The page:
Thanks to many years of work by members of the Chiefly kin in Scotland during the 20th century there is a fairly large volume of work which has been published and which should be reviewed first. These mostly involve the publication of transcriptions of original documents.
Genealogist Herbert Campbell of the Duntroon family published extensive Notes on Campbell families of the Chiefly Kin and these are to be found in typescript at the Lyon Office next to the Register House in Edinburgh. The CCS(NA) Library has photo-copies.
Campbell of Barcaldine employed a genealogist by the name of Paton to transcribe all Campbells noted in the Sheriff Court books of Inveraray, the Register of Sasines for Argyll (title deed lists) and the Hornings (notices for arrest) and other public records. Paton also transcribed some records for Perth and Ayr and entries from early newspapers in Edinburgh and London. Unfortunately only those entries related directly to Campbells were transcribed. Associated names were only transcribed where they interacted with Campbells. The several volumes which were published by Barcaldine at some considerable sacrifice to himself, are the largest body of transcriptions of Campbell related material and copies are in the CCS (NA) Library.
The bulk of Scottish records which survive remain in the Scottish Records Office in Edinburgh, often called the SRO. These, of course, are for the whole country and the entries of Campbell interest are not separated from the others. The largest body of Campbell-related papers in the SRO are the Breadalbane papers and cataloguing of these is now complete. These of course relate mostly to Perthshire but also to Glenorchy, Kilchurn, Ardmaddy and Luing in Argyll.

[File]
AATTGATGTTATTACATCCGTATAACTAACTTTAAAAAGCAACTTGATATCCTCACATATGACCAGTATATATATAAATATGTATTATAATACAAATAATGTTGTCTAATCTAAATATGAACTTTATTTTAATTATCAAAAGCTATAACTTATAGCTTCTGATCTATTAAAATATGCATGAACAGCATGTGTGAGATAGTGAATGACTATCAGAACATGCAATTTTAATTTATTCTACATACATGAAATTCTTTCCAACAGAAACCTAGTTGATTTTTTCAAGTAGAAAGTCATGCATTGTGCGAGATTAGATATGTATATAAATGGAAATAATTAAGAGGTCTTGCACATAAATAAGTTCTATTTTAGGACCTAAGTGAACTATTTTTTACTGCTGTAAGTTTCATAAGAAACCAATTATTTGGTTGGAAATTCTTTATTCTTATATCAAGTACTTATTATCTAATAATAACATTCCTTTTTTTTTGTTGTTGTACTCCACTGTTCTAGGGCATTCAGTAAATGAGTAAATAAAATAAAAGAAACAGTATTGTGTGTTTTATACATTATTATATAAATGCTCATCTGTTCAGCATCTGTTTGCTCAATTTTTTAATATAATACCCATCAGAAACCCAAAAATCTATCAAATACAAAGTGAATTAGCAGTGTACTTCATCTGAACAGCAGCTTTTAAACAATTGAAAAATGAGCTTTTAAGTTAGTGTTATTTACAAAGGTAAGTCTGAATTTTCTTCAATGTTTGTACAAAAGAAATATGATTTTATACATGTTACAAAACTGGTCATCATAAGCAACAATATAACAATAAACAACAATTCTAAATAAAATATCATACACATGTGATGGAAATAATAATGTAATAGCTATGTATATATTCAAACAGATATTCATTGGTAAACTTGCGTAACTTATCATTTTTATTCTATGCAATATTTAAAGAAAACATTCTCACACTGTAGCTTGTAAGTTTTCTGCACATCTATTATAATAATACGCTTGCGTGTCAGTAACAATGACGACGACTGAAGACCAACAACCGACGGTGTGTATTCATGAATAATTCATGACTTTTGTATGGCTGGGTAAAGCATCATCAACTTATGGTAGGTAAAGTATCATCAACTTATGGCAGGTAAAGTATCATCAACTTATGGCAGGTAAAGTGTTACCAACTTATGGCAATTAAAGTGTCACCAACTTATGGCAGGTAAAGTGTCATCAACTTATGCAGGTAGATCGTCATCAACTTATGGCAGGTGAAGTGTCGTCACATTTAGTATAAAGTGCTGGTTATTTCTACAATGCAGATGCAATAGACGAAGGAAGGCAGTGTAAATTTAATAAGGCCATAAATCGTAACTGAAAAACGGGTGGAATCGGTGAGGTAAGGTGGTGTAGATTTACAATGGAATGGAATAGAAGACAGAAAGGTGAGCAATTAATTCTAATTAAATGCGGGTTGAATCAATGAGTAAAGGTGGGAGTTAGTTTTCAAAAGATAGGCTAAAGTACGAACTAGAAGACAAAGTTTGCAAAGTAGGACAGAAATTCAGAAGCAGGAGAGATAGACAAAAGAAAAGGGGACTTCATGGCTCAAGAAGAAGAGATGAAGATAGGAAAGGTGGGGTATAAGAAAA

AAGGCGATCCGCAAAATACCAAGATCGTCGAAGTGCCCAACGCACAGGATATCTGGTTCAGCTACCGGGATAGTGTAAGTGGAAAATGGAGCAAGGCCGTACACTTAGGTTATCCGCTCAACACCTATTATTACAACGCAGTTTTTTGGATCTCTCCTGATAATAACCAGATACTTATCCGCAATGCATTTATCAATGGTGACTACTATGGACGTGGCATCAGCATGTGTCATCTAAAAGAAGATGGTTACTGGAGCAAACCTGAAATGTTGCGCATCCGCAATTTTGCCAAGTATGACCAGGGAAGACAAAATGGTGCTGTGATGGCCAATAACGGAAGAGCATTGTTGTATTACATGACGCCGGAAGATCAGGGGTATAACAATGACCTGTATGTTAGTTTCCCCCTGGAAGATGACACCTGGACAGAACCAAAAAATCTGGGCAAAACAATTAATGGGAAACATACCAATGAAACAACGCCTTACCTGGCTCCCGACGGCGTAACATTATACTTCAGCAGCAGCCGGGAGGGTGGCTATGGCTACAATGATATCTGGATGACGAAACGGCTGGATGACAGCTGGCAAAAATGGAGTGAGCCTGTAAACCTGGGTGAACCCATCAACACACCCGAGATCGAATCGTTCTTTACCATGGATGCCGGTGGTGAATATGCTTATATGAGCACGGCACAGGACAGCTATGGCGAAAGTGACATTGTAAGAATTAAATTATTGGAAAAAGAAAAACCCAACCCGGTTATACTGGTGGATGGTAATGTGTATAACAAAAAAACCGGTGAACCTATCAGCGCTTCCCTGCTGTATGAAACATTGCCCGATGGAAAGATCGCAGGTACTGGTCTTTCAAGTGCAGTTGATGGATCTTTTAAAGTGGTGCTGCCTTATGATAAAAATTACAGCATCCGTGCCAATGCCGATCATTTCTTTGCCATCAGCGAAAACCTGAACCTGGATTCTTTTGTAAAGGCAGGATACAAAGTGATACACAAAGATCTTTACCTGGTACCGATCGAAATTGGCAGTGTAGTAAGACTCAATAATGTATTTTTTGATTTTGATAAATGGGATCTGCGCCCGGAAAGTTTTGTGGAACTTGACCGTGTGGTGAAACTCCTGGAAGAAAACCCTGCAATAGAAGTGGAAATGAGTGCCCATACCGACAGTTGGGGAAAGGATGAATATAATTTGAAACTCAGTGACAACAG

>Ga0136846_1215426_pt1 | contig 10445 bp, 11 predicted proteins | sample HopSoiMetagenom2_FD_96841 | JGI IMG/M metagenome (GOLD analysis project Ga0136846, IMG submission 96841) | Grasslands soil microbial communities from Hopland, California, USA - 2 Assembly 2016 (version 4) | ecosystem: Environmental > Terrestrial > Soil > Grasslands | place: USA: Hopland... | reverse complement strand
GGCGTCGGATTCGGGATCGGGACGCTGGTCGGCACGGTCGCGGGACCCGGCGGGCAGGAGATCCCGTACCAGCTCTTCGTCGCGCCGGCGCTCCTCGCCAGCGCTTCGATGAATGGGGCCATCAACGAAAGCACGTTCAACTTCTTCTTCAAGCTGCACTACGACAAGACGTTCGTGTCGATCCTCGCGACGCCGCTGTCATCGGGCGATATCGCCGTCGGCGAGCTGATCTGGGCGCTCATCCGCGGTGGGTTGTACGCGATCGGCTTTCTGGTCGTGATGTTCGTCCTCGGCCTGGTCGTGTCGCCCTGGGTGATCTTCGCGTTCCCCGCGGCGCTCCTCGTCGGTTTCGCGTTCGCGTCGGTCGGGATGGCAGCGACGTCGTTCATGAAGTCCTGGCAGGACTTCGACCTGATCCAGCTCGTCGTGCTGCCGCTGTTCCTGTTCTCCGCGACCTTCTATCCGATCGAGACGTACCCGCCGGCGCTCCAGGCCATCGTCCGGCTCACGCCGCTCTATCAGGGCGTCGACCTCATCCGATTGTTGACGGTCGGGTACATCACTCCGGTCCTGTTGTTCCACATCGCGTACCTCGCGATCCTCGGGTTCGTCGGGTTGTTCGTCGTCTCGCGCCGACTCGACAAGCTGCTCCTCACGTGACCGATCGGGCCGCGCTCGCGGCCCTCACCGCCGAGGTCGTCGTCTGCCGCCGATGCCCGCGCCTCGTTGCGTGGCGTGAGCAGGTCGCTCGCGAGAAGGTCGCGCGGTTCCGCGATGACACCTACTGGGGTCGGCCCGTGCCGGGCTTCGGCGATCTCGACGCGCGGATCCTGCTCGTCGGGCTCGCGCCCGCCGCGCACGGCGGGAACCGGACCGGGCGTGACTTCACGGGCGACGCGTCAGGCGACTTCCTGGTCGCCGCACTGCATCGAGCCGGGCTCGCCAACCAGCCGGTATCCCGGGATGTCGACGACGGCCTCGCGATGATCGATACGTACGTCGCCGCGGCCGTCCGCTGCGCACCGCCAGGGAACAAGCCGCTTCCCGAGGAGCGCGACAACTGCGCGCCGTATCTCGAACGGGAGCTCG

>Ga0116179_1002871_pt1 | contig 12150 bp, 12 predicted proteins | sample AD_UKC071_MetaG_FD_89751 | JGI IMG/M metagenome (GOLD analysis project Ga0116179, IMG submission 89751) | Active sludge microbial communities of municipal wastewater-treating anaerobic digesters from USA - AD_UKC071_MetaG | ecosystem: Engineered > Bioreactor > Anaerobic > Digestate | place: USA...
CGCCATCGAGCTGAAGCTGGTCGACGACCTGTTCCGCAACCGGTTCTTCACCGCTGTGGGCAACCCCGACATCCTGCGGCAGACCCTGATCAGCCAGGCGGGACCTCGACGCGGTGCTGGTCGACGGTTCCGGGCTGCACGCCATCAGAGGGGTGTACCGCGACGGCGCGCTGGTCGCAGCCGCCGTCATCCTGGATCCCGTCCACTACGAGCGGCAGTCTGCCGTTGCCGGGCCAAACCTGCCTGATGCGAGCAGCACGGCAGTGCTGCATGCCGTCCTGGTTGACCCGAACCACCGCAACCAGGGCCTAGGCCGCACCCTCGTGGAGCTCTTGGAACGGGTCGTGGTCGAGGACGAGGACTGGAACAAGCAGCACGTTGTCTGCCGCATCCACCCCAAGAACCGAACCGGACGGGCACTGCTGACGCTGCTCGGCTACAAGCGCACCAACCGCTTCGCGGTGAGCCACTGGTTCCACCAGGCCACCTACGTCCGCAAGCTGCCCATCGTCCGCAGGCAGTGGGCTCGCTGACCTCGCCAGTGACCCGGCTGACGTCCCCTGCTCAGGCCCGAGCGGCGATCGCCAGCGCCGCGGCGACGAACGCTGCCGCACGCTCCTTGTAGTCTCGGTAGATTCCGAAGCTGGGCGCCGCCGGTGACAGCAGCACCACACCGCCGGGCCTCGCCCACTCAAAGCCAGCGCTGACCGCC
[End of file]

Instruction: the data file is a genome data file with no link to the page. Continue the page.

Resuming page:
There are a number of Campbell papers in the National Library of Scotland in Edinburgh and a copy of the catalogue of these will, one hopes, be compiled. At present the Campbell related papers must be found in the general catalogs.
Some of the main sources to be found in the SRO are as follows:
These are generally known as the OPR and precede the official registers which were only started by law in 1855. The pre-1855 registers were kept intermittently by some parish ministers and these are the OPR. They are a source for some births, (mostly baptisms) marriages and occasionally deaths and in some places are useful as they give the names of the farms or communities from which the people came. However they were not kept regularly and not all have survived. Those which started in the 17th century require some expertise to read. The oldest for Argyll are Inveraray from 1653 and Campbeltown Lowland Church, 1659. First check Key to the Parochial Registers of Scotland, Brigham Young University Press, 1970.
After 1855 the registers give birth, marriage and death dates. Mac and Mc are used indiscriminately in early entries so check for both where looking for such names. There is a Birth Index, a Marriage Index and a Death Index.
The Census was first taken in 1841 and thereafter every ten years, the information of the first being somewhat sketchy, however the later schedules give much information.
The minutes of the meetings of the Kirk Sessions in each parish contain a great variety of information from additional information on regular and irregular marriages to pew rents, headstones, the poor, orphans and widows. Some of these are in the SRO and some still in the parishes.
The Minutes of the Synod of Argyll, 1639-1651, were transcribed by Duncan McTavish and published by the Scottish History Society in two volumes. These records are of interest where "heritors" or landowners responsibilities to the kirk are concerned.